Written by: Tom Rieland
Date: March 4, 2014

Carl Kassell

Carl Kassell is retiring from Wait Wait Don’t Tell Me. Photo: NPR

After waking up (well) before dawn for 30 years and flying every week to Chicago for the past 15, Carl Kasell has announced he’s stepping down this spring after a five-decade career in broadcasting. Carl will record his final broadcast for Wait Wait… Don’t Tell Me! this spring; celebration shows are being planned. Wait Wait airs every Saturday on 89.7 NPR News at 11 am.

You can leave Carl an appreciation voice mails by Calling 1-888-WAIT-WAIT.

Carl’s relationship with public radio audiences dates back to his 30 years as the newscaster for NPR’s Morning Edition.  He was the voice people woke up to. They opened their eyes, and for 30 years, he was there, reassuring them the world was still in one piece.  In 1998 he was recruited to provide gravitas to NPR’s new news-quiz, where his title, Official Judge and Scorekeeper, belied his key role as the show’s straight man. Carl delighted in the role, and we all know the audience delighted in him. 

In retirement, Carl will become Scorekeeper Emeritus of Wait Wait… Don’t Tell Me!, and continue to record custom voice mail greetings for the show’s lucky winners and continue to occasionally appear in the program. Thanks to the long-standing and much-coveted prize, more than 2200 people have Kasell’s voice on their home answering machines and cell phones – where he’s performed everything from “What’s New Pussycat” to “Rapper’s Delight.”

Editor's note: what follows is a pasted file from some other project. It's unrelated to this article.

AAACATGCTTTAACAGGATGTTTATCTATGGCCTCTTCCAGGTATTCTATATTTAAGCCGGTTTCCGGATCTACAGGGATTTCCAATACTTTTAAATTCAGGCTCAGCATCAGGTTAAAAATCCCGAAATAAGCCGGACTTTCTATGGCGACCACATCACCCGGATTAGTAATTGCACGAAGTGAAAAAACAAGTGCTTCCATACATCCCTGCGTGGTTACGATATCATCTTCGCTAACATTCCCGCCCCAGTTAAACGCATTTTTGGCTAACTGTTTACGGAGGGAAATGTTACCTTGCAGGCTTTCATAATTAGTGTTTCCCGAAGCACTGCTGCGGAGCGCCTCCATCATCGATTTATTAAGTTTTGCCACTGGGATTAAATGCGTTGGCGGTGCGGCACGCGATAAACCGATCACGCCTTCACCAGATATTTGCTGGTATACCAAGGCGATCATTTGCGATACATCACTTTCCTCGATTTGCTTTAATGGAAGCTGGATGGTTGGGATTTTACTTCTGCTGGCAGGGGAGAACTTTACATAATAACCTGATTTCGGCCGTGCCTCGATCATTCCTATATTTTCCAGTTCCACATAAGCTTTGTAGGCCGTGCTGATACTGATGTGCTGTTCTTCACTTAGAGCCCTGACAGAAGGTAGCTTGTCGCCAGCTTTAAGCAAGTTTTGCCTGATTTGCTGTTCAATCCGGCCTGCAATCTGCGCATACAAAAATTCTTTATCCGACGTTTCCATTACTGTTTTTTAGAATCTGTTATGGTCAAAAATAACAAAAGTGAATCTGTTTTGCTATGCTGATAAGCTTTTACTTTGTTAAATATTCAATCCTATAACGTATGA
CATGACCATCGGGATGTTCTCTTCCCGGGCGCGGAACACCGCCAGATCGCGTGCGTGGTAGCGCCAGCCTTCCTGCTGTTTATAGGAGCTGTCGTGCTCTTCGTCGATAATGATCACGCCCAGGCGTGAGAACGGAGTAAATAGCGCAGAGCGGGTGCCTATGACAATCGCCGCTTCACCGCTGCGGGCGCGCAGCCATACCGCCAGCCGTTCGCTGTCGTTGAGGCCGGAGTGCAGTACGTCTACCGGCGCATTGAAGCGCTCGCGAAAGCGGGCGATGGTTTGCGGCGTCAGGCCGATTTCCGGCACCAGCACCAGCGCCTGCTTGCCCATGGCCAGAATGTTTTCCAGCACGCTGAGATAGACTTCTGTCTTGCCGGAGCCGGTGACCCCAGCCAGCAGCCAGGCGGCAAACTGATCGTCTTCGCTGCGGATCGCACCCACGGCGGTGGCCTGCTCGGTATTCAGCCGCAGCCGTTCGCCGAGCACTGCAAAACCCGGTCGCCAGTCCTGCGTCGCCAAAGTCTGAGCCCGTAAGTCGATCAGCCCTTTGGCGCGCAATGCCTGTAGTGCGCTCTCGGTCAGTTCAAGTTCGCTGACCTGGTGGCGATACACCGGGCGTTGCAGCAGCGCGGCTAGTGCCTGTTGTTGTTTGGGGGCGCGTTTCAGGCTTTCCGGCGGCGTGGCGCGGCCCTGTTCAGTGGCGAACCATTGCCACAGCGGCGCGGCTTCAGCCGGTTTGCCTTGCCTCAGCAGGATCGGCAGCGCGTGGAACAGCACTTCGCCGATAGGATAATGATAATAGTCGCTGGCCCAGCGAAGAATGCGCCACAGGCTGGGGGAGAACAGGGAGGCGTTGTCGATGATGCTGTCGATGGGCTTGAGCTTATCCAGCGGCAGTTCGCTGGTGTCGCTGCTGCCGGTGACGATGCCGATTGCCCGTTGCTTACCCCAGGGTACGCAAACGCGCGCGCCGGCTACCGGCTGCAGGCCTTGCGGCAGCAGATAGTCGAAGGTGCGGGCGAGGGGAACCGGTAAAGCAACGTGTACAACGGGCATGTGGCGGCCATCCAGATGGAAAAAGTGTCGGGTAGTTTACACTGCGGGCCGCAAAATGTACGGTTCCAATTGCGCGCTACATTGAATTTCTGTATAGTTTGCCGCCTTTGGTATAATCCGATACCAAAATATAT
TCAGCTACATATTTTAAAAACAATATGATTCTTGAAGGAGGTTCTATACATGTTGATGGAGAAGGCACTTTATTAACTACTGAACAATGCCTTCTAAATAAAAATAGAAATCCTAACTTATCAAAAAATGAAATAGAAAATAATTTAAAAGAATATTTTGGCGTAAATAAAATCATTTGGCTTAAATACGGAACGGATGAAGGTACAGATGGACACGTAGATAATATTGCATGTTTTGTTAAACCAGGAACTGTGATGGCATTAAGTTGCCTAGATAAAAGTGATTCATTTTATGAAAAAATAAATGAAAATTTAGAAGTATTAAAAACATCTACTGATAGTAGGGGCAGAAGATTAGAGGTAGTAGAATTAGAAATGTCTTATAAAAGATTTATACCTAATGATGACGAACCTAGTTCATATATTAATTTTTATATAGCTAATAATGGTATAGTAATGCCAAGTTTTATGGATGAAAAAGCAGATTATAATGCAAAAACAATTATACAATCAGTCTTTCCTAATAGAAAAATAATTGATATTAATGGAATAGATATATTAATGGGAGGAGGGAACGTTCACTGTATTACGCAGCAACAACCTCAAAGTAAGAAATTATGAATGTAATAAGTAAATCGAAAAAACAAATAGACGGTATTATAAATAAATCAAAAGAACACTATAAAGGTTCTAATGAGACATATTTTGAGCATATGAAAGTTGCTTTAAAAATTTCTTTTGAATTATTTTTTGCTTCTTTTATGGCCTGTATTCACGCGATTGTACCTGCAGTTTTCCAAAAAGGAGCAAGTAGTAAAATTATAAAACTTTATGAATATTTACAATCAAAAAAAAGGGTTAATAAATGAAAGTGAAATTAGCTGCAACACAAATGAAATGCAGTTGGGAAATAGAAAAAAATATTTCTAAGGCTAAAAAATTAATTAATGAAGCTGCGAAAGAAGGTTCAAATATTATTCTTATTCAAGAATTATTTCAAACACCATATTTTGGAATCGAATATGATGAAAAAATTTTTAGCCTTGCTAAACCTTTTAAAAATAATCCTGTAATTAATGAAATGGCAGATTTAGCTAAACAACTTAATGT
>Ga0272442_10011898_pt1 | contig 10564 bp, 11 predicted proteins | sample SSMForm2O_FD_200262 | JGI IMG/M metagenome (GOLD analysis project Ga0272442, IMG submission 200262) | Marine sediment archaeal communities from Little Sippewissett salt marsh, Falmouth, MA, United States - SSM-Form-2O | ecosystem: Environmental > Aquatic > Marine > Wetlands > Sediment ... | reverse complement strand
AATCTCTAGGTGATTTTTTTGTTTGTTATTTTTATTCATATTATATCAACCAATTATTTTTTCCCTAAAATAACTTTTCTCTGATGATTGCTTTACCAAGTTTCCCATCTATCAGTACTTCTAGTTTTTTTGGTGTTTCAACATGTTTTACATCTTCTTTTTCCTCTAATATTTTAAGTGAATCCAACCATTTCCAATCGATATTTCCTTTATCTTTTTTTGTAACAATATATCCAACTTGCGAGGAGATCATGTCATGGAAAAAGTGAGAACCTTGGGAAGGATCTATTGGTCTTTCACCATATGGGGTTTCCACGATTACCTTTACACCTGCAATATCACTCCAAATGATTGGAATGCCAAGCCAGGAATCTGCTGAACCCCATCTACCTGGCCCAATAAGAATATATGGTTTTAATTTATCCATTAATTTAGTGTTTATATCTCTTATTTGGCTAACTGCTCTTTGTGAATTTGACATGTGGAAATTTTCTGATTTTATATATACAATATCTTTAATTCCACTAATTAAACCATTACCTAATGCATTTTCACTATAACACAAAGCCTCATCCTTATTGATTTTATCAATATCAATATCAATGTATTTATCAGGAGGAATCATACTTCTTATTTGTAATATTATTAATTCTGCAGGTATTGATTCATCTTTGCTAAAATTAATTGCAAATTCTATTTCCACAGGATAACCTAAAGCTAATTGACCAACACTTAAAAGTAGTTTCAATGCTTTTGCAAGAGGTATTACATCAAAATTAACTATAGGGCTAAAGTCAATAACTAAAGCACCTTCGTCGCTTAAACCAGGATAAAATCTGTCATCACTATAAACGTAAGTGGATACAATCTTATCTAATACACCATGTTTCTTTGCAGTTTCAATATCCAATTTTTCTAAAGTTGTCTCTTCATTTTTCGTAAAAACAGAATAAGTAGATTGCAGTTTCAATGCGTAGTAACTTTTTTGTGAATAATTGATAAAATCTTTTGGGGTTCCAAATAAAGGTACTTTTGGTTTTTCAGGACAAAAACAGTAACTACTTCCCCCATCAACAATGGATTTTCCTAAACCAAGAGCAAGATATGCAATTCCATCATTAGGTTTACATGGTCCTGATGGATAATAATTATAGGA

We will miss you Carl!


    The premise is faulty. NPR does not depend on federal funds. Local stations depend on federal funds and that’s where federal funds go. Each local station is governed by its own local community and provides programming for its local community per its local board policies and its community advisory boards, based on local needs and interests. Each station chooses to buy, or not buy, programs from individual production companies and producers, for example, American Public Media, Public Media International, NPR, Association of Independents in Public radio, etc. Each station also produces its own programs. Some local stations, mostly in rural and smaller communities, depend on federal funds for up to 50% of their budget. Stations in the larger markets may get less than 5% federal funds. So to cut federal dollars is to prevent the smallest communities the opportunity to have locally controlled public media. Based on the facts, the discussion is very different from the one being presented.